Gene Forrester, a man in his 30s, returns after 15 years to the preparatory school attended as a teenager, the Devon School in New Hampshire. He stops at Devon’s main building and looks at a set of marble stairs, marveling at the fact that they seem much smaller than he remembers. At the same time, though, he knows they have stayed exactly the same and that he is the one who has undergone change. Thinking this way, he walks across campus to look at a large tree by the Devon River, once again shocked to find that it is much smaller and less significant than he remembered. This makes him feel glad to have come to Devon, since he now sees that he has grown and gained new perspectives on the hardships he faced as a teenager.
After Gene has this realization, the story shifts to 1942, when he’s about to embark upon his senior year in high school. World War II rages overseas, and the smart and careful Gene and his carefree, athletic roommate Finny are students at Devon’s summer session. One day, Finny, Gene, and some other students hang around a big tree by the river. The school uses this tree as part of its “physical hardening” program, which helps seniors prepare to join the military. Part of this program includes climbing the tree and making the daring plunge from its upper branch into the river, clearing the bank on the way down. Nobody except the seniors have done this, but Finny climbs the tree and jumps. Gene, though terrified, follows. Over time, this act becomes a habit, and Finny proposes that he and Gene form a club, which they name the Super Suicide Society of the Summer Session. One of the rites of passage for joining this secret society is jumping out of the tree. More importantly, Finny and Gene start every meeting by making the plunge themselves, meaning that Gene has to swallow his fear on a very regular basis, since the Super Suicide Society meets each evening.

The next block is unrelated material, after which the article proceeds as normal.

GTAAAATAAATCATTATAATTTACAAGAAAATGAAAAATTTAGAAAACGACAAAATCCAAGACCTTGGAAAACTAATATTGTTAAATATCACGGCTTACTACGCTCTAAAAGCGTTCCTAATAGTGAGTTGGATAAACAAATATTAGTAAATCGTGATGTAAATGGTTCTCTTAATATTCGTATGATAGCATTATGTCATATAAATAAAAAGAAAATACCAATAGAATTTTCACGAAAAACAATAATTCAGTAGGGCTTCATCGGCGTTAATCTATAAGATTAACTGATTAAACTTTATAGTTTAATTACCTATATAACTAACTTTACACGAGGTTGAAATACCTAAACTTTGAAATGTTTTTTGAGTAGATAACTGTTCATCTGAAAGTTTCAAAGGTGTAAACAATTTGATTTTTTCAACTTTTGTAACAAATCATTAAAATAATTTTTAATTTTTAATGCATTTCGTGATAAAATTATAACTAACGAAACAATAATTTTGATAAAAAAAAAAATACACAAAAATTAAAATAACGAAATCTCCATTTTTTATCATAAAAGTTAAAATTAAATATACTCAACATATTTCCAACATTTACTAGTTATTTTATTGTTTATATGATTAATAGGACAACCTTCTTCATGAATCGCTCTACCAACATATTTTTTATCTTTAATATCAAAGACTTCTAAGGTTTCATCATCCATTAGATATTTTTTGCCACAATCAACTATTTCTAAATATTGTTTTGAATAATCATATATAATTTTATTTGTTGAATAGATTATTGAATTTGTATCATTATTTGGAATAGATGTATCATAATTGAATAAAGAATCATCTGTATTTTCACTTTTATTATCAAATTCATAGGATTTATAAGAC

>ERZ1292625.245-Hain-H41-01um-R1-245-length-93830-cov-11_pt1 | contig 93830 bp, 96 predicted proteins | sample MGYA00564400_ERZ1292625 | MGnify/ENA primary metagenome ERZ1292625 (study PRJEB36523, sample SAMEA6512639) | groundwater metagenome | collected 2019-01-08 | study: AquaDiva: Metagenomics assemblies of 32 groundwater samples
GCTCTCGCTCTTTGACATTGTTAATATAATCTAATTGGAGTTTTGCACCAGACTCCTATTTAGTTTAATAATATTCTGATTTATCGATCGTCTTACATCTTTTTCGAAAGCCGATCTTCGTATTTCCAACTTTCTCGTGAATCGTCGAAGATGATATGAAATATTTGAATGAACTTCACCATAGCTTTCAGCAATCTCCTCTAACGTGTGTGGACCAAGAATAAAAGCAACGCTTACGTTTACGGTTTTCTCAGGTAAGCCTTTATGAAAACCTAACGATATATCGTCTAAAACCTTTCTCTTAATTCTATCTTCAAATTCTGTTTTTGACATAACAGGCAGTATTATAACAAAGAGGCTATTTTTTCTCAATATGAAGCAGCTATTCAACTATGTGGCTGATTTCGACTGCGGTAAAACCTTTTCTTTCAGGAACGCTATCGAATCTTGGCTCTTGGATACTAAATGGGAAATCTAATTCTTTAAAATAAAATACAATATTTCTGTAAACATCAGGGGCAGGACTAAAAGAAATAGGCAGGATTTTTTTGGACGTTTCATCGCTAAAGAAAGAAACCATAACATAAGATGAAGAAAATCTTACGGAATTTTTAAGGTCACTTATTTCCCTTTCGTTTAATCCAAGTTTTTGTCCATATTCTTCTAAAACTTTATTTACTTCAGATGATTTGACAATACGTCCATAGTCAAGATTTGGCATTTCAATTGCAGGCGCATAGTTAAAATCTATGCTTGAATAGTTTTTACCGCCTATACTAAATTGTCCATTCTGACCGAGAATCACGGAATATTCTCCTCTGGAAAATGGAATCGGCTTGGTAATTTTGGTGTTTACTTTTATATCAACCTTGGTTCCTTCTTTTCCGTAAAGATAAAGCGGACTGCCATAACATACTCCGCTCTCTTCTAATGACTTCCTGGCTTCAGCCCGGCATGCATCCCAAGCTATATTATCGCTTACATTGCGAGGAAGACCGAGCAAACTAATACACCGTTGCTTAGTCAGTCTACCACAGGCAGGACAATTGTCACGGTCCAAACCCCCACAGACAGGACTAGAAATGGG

As summer continues, Gene and Finny grow closer. However, Gene also begins to feel a deep rivalry with Finny, envying his athletic prowess and suspecting his best friend of intentionally trying to distract him from his studies. He thinks this because Finny convinces him one day to ride their bikes to the beach the day before he has an important trigonometry exam. Although Gene would rather study, he goes along with Finny’s idea, and the two boys have a fantastic time and end up sleeping next to one another on the sand. Just before they fall asleep, they look up at the stars and Finny tells Gene that he’s his best friend, and though Gene wants to say the same thing, he can’t bring himself to speak the words. The next day, they barely make it back to campus in time for Gene to take his test, and he fails it miserably. As a result, he privately blames Finny for distracting him, forming a secret belief that Finny wants to sabotage his academic performance because he sees him as a rival.